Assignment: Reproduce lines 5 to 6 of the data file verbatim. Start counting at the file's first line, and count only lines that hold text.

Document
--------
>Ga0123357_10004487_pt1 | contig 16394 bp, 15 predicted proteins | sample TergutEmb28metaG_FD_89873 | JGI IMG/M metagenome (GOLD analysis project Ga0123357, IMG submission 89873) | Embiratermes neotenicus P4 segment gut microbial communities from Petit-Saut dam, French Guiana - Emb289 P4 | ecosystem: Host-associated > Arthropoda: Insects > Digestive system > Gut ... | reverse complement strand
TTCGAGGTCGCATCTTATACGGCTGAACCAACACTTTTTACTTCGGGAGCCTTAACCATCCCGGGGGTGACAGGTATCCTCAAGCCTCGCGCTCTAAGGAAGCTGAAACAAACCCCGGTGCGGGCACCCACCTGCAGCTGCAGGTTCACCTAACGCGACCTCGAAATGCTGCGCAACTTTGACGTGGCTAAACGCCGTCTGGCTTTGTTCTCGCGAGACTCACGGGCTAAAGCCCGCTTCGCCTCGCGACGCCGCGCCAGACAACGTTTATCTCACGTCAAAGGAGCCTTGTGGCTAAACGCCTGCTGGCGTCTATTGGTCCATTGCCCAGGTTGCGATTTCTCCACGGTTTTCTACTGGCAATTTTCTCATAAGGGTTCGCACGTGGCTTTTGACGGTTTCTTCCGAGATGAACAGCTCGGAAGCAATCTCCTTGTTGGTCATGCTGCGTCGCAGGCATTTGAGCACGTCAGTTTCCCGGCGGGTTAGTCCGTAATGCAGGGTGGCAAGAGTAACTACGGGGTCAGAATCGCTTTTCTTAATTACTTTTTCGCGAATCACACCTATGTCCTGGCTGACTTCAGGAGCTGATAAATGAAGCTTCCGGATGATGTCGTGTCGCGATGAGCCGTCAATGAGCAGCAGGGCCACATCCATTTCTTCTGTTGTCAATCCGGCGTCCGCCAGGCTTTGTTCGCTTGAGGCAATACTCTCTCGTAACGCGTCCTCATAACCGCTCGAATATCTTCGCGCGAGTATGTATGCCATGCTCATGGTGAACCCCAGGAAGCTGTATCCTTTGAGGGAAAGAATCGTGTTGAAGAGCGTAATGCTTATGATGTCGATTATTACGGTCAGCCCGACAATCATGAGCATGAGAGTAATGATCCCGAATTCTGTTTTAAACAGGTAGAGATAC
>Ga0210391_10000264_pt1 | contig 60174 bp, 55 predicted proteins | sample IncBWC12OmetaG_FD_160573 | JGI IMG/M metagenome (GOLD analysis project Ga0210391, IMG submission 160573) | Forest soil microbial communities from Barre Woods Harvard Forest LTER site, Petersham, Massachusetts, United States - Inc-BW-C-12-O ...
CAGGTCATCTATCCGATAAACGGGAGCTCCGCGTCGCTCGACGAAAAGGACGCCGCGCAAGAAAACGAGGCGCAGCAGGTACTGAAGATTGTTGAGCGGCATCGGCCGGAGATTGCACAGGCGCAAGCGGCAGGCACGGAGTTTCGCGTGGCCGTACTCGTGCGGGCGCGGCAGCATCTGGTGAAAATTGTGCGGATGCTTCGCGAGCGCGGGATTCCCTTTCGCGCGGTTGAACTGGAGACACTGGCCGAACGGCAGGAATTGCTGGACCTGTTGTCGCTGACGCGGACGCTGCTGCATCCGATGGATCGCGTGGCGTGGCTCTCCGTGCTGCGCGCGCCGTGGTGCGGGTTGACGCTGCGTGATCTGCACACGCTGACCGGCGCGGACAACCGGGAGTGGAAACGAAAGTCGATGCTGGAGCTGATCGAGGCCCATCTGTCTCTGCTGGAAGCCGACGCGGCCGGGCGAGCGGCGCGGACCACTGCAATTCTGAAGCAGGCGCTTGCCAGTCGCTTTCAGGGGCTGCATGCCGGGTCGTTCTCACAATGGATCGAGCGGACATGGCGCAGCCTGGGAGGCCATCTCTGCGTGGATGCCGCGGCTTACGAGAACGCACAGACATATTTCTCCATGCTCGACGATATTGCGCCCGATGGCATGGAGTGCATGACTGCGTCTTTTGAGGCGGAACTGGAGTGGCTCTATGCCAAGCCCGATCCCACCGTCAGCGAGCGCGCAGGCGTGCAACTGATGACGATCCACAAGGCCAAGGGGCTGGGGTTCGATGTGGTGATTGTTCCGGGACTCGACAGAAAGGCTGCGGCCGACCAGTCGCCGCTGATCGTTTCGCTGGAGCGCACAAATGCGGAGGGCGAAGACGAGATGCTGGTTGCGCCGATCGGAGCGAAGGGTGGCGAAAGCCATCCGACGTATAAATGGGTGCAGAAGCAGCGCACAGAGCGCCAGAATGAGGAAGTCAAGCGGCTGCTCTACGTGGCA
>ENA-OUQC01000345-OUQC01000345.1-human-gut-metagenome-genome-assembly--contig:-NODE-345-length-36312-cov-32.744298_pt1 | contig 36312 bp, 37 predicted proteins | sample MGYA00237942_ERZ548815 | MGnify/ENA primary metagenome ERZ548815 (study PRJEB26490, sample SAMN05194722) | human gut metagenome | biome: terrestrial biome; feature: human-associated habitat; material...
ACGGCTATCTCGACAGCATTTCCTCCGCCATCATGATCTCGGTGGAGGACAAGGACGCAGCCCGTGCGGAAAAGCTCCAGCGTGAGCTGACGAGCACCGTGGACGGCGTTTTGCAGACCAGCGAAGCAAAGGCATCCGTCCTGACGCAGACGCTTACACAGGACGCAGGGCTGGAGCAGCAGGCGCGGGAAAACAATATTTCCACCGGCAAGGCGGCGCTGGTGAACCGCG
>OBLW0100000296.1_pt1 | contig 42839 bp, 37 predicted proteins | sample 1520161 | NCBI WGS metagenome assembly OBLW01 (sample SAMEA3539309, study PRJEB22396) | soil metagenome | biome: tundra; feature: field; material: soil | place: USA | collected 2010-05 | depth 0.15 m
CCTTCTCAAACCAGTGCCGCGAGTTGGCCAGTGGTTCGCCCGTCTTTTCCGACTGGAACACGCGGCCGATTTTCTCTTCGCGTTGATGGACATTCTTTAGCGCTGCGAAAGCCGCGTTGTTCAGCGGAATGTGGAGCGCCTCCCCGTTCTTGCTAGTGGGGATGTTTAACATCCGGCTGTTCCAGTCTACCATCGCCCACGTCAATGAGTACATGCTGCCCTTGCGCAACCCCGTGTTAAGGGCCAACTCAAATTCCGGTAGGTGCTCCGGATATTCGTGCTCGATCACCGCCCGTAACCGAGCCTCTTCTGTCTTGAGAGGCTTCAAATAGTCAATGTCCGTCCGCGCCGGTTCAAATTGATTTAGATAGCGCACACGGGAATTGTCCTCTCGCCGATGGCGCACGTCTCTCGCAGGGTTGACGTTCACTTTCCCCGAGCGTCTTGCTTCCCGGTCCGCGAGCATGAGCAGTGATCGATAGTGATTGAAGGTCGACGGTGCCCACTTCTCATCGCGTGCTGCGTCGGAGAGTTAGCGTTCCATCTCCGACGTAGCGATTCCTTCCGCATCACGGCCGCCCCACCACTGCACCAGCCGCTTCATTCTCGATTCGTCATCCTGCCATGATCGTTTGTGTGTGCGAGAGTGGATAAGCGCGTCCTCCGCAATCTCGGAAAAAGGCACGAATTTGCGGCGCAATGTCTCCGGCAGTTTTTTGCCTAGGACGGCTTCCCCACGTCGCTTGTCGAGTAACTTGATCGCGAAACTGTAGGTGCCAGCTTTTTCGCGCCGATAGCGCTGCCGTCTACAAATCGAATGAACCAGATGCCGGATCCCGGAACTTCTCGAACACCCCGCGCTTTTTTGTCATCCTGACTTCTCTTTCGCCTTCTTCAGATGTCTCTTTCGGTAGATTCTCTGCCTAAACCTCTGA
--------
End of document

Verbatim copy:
>ENA-OUQC01000345-OUQC01000345.1-human-gut-metagenome-genome-assembly--contig:-NODE-345-length-36312-cov-32.744298_pt1 | contig 36312 bp, 37 predicted proteins | sample MGYA00237942_ERZ548815 | MGnify/ENA primary metagenome ERZ548815 (study PRJEB26490, sample SAMN05194722) | human gut metagenome | biome: terrestrial biome; feature: human-associated habitat; material...
ACGGCTATCTCGACAGCATTTCCTCCGCCATCATGATCTCGGTGGAGGACAAGGACGCAGCCCGTGCGGAAAAGCTCCAGCGTGAGCTGACGAGCACCGTGGACGGCGTTTTGCAGACCAGCGAAGCAAAGGCATCCGTCCTGACGCAGACGCTTACACAGGACGCAGGGCTGGAGCAGCAGGCGCGGGAAAACAATATTTCCACCGGCAAGGCGGCGCTGGTGAACCGCG